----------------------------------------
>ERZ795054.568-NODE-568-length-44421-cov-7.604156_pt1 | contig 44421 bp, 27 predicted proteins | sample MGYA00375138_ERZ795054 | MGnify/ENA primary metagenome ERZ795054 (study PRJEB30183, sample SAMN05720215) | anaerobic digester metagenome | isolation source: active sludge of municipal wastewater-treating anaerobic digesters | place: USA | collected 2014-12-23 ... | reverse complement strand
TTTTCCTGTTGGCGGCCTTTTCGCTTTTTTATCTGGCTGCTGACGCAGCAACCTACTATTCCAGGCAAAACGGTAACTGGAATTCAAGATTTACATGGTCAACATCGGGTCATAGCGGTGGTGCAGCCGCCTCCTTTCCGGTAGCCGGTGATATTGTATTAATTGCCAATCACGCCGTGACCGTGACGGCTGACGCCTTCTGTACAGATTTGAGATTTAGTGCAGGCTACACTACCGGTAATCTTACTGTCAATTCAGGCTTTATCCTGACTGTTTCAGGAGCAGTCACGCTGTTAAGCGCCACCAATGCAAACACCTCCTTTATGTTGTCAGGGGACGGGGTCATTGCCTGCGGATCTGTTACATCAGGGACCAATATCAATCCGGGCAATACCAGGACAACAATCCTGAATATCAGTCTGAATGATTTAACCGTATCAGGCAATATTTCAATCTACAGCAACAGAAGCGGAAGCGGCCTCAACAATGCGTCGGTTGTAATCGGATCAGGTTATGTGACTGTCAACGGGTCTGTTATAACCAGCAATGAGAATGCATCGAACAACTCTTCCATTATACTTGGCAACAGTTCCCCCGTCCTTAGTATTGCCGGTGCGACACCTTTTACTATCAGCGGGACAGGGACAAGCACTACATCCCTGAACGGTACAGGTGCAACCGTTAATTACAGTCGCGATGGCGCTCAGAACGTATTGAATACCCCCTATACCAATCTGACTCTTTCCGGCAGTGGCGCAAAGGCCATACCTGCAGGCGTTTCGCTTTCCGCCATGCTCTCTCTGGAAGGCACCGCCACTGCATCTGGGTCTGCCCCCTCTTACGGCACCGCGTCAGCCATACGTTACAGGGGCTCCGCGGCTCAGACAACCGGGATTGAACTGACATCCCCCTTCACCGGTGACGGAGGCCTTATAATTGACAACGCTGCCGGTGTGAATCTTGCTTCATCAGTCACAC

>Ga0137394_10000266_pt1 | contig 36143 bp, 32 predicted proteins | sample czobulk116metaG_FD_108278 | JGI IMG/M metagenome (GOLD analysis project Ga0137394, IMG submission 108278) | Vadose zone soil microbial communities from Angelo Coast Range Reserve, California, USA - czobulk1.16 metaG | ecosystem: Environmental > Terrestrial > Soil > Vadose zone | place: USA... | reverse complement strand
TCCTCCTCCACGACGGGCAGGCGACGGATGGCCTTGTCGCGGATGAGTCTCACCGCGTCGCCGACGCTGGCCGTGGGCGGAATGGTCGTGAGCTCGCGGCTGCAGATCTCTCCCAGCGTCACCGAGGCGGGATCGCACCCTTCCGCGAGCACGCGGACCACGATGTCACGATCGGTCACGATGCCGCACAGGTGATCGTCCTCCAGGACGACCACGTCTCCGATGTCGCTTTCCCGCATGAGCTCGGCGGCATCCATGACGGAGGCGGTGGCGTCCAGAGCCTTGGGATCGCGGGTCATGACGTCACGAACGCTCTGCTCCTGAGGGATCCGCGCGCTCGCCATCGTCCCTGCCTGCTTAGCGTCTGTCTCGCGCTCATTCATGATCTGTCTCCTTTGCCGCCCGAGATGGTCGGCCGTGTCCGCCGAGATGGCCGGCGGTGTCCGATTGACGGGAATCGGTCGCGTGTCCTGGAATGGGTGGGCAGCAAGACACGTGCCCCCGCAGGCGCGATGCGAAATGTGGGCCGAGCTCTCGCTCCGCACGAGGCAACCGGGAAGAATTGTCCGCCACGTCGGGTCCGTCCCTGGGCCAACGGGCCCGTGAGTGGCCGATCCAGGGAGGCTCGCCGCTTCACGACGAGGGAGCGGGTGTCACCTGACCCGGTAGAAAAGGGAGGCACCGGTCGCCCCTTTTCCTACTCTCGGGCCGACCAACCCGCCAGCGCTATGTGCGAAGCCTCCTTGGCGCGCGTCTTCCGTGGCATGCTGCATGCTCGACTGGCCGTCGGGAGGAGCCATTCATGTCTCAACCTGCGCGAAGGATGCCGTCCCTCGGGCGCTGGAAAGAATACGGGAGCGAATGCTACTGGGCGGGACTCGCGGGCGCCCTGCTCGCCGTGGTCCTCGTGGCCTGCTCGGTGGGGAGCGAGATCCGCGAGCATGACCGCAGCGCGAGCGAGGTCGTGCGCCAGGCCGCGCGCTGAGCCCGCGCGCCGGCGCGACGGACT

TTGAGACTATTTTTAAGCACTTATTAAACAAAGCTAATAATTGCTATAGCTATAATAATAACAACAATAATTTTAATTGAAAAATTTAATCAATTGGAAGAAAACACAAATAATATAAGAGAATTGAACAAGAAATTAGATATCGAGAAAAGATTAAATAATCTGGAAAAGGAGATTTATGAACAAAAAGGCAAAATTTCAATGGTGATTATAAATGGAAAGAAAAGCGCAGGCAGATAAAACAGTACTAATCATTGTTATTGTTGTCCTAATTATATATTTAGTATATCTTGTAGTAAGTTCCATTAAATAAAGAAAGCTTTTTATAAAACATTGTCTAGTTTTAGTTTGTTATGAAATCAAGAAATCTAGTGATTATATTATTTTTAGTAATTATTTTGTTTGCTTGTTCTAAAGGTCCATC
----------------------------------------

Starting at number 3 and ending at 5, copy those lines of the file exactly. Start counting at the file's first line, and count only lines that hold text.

>Ga0137394_10000266_pt1 | contig 36143 bp, 32 predicted proteins | sample czobulk116metaG_FD_108278 | JGI IMG/M metagenome (GOLD analysis project Ga0137394, IMG submission 108278) | Vadose zone soil microbial communities from Angelo Coast Range Reserve, California, USA - czobulk1.16 metaG | ecosystem: Environmental > Terrestrial > Soil > Vadose zone | place: USA... | reverse complement strand
TCCTCCTCCACGACGGGCAGGCGACGGATGGCCTTGTCGCGGATGAGTCTCACCGCGTCGCCGACGCTGGCCGTGGGCGGAATGGTCGTGAGCTCGCGGCTGCAGATCTCTCCCAGCGTCACCGAGGCGGGATCGCACCCTTCCGCGAGCACGCGGACCACGATGTCACGATCGGTCACGATGCCGCACAGGTGATCGTCCTCCAGGACGACCACGTCTCCGATGTCGCTTTCCCGCATGAGCTCGGCGGCATCCATGACGGAGGCGGTGGCGTCCAGAGCCTTGGGATCGCGGGTCATGACGTCACGAACGCTCTGCTCCTGAGGGATCCGCGCGCTCGCCATCGTCCCTGCCTGCTTAGCGTCTGTCTCGCGCTCATTCATGATCTGTCTCCTTTGCCGCCCGAGATGGTCGGCCGTGTCCGCCGAGATGGCCGGCGGTGTCCGATTGACGGGAATCGGTCGCGTGTCCTGGAATGGGTGGGCAGCAAGACACGTGCCCCCGCAGGCGCGATGCGAAATGTGGGCCGAGCTCTCGCTCCGCACGAGGCAACCGGGAAGAATTGTCCGCCACGTCGGGTCCGTCCCTGGGCCAACGGGCCCGTGAGTGGCCGATCCAGGGAGGCTCGCCGCTTCACGACGAGGGAGCGGGTGTCACCTGACCCGGTAGAAAAGGGAGGCACCGGTCGCCCCTTTTCCTACTCTCGGGCCGACCAACCCGCCAGCGCTATGTGCGAAGCCTCCTTGGCGCGCGTCTTCCGTGGCATGCTGCATGCTCGACTGGCCGTCGGGAGGAGCCATTCATGTCTCAACCTGCGCGAAGGATGCCGTCCCTCGGGCGCTGGAAAGAATACGGGAGCGAATGCTACTGGGCGGGACTCGCGGGCGCCCTGCTCGCCGTGGTCCTCGTGGCCTGCTCGGTGGGGAGCGAGATCCGCGAGCATGACCGCAGCGCGAGCGAGGTCGTGCGCCAGGCCGCGCGCTGAGCCCGCGCGCCGGCGCGACGGACT

TTGAGACTATTTTTAAGCACTTATTAAACAAAGCTAATAATTGCTATAGCTATAATAATAACAACAATAATTTTAATTGAAAAATTTAATCAATTGGAAGAAAACACAAATAATATAAGAGAATTGAACAAGAAATTAGATATCGAGAAAAGATTAAATAATCTGGAAAAGGAGATTTATGAACAAAAAGGCAAAATTTCAATGGTGATTATAAATGGAAAGAAAAGCGCAGGCAGATAAAACAGTACTAATCATTGTTATTGTTGTCCTAATTATATATTTAGTATATCTTGTAGTAAGTTCCATTAAATAAAGAAAGCTTTTTATAAAACATTGTCTAGTTTTAGTTTGTTATGAAATCAAGAAATCTAGTGATTATATTATTTTTAGTAATTATTTTGTTTGCTTGTTCTAAAGGTCCATC